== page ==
In the Flint Hills Discovery Center’s latest traveling exhibit, guests can feel as if they’re hitting the wide open road — whether they’re actually a biker or not.
“Hands-On Harley-Davidson” allows children to step into a small-scale Harley-Davidson dealership, customize their own motorcycle, take a virtual ride through a simulator and learn the basics of how engines work, the rules of the road and bike maintenance.
It also has an interactive section focusing on the science that propels motorcycles, from acceleration and speed to friction and gravity.
“You’ve got the history and the heritage and the allure of Harley-Davidson motorcycles (on one side) and over here, you’re learning the hard science of the physics of acceleration, gravity and momentum,” Stephen Bridenstine, curator of education at the Discovery Center, said. “When you ride a bike, it’s so much more obvious how those things are playing out in what you’re doing versus in a car. You have to maintain your balance, you can feel the motor ... It’s physics in action.”
The exhibit is sponsored by Harley-Davison and was designed by the nonprofit Betty Brinn Children’s Museum in Milwaukee, Wisconsin, where Harley Davidson is based.
Bridenstine said exhibits such as these show younger generations that science is everywhere, and letting kids interact with STEM topics in an informal and hands-on learning context allows them to become exposed to these topics outside of a classroom setting. STEM stands for science, technology, engineering and mathematics.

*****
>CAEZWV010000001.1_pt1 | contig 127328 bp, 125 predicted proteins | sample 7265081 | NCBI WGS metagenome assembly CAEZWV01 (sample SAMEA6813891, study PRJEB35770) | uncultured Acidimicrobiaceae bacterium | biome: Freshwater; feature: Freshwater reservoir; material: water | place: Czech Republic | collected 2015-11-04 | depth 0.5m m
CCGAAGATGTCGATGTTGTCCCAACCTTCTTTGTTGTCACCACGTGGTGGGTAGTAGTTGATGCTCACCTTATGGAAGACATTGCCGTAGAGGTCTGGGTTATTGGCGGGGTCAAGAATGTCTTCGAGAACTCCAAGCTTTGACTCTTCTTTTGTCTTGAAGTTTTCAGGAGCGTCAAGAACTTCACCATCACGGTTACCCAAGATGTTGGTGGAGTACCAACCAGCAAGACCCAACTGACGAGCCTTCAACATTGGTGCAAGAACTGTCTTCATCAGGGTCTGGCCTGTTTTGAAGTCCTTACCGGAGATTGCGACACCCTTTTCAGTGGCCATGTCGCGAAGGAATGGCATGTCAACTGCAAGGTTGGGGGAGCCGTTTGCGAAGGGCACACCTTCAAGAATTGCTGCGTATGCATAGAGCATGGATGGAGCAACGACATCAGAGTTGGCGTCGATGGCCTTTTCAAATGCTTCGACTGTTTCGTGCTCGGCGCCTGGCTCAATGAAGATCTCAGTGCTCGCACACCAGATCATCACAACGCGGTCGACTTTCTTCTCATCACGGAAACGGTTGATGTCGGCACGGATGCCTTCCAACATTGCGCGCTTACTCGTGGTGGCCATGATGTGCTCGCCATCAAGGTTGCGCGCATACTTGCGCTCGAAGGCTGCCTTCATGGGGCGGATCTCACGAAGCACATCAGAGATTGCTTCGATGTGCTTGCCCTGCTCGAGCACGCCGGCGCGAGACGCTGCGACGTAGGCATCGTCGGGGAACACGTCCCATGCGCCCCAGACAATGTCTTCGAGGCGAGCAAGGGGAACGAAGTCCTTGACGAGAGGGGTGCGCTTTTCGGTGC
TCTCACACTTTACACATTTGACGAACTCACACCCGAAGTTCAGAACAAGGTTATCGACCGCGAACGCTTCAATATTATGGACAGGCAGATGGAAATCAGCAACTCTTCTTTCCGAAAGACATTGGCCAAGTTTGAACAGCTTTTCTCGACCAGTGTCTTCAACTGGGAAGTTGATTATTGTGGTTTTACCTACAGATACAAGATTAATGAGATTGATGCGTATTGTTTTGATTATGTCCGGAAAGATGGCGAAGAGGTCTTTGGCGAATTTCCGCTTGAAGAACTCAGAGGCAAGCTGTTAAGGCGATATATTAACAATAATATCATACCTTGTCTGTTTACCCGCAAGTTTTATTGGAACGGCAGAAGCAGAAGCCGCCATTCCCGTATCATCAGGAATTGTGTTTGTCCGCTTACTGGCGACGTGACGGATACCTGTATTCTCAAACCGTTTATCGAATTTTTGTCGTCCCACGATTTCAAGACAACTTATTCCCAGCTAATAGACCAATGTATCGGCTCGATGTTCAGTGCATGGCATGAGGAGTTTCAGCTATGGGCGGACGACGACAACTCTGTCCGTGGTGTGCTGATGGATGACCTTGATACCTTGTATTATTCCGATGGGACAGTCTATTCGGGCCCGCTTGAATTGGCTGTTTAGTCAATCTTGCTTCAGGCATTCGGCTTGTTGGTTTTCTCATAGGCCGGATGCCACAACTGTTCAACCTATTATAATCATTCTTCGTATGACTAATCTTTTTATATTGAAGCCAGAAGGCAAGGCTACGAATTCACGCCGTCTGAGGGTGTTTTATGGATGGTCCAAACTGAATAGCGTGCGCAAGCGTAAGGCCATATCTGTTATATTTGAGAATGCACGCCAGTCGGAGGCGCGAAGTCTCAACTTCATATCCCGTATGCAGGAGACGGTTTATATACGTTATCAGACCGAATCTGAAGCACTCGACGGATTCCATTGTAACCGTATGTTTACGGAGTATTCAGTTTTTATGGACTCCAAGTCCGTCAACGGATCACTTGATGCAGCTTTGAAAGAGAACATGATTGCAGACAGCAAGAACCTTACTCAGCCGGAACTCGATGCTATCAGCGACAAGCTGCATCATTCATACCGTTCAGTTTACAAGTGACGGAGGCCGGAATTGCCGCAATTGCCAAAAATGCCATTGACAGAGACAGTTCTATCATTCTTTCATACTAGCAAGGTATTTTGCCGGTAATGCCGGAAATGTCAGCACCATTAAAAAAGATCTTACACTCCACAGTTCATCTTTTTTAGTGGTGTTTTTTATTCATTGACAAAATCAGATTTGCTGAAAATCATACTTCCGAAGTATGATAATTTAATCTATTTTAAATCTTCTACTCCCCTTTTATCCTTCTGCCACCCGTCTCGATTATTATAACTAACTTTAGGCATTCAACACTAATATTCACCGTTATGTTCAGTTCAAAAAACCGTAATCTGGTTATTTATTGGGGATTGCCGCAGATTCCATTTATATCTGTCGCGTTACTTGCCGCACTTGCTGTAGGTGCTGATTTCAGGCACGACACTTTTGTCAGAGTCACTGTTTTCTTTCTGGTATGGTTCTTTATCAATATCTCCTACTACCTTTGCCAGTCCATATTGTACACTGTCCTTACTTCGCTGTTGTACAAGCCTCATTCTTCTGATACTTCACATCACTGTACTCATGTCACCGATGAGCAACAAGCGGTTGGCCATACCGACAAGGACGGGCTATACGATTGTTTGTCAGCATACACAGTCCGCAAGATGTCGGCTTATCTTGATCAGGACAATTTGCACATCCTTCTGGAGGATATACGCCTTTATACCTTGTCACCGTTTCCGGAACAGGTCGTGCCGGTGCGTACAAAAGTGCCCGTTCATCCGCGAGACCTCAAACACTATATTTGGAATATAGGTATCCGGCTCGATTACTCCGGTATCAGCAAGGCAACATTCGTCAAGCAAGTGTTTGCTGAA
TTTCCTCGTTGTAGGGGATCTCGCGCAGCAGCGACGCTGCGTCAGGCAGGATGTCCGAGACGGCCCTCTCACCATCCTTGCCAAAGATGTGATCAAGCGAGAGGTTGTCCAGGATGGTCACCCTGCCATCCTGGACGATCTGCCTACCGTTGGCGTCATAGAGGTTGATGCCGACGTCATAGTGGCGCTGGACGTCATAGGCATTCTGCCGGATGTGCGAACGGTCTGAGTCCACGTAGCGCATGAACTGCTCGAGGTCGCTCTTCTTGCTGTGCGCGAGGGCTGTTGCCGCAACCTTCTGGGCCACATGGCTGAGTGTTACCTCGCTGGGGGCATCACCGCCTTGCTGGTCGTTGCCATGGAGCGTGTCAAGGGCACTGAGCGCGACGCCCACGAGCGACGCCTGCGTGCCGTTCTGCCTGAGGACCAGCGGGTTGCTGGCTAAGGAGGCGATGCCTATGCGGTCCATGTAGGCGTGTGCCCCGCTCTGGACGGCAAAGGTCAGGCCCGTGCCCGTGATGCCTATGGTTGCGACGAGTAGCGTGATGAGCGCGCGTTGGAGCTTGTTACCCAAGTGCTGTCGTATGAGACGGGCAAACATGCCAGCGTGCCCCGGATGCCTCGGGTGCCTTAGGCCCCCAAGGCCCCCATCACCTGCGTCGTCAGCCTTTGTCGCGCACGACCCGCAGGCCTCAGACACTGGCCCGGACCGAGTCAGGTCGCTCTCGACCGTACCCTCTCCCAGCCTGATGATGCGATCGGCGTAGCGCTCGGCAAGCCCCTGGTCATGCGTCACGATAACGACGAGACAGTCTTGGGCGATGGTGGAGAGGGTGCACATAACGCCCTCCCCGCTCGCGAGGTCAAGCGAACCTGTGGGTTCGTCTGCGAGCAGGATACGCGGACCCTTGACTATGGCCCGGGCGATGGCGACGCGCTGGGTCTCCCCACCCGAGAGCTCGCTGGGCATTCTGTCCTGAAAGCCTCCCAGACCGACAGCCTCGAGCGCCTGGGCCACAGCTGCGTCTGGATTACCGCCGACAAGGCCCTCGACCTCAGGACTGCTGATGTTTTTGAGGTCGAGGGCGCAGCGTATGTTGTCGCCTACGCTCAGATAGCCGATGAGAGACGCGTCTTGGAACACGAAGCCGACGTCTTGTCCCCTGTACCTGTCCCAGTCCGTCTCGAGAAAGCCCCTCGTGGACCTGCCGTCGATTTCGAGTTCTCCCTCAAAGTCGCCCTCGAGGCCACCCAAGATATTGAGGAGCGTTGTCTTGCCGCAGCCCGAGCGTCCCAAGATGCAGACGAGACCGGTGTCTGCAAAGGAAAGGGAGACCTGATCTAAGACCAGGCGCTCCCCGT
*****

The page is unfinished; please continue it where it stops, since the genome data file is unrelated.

“Hopefully it also opens them up to the idea that there are future career paths in this,” Bridenstine said, “that when you’re working with a motorcycle (you think), ‘Boy, there are a lot of jobs that are all around that motorcycle,’ from designing it, building it, maintaining it, and even just getting kids exposed to some of the harder sciences that come into play when you’re riding a motorcycle.”
The exhibit doesn’t solely cater to children, however. Some of the Discovery Center’s partners include Russ Briggs of Briggs Auto, who loaned three vintage motorcycles from his personal collection, and the Evel Knievel Museum at Historic Harley-Davidson in Topeka.
In the other half of the Tallgrass Gallery, guests can view up close a commemorative Evel Knievel Harley, a 1913 Board Track motorcycle and an XR-750 Harley, learning the history behind their use.
Susan Adams, director of the Discovery Center, said some people may not think of the immediate ties Harley-Davidson has to the Flint Hills, but riding bikes through the area is a “huge” business and culture.
“You don’t think about it being in the Flint Hills, but it is a subject matter here, and more than anything, I think our focus is always just to bring new thoughts to our community that also are great educational opportunities,” she said. Adams said the Discovery Center has additional events planned over the next few months to coincide with the exhibit, one of which is encouraging people to explore other motorcycle museums across the state.
“I think there’s a lot of things for kids and parents, even adults, to get engaged with, and I think that’s what we’re really trying to focus on,” she said.
“Hands-On Harley-Davidson” is on display until Sept. 12.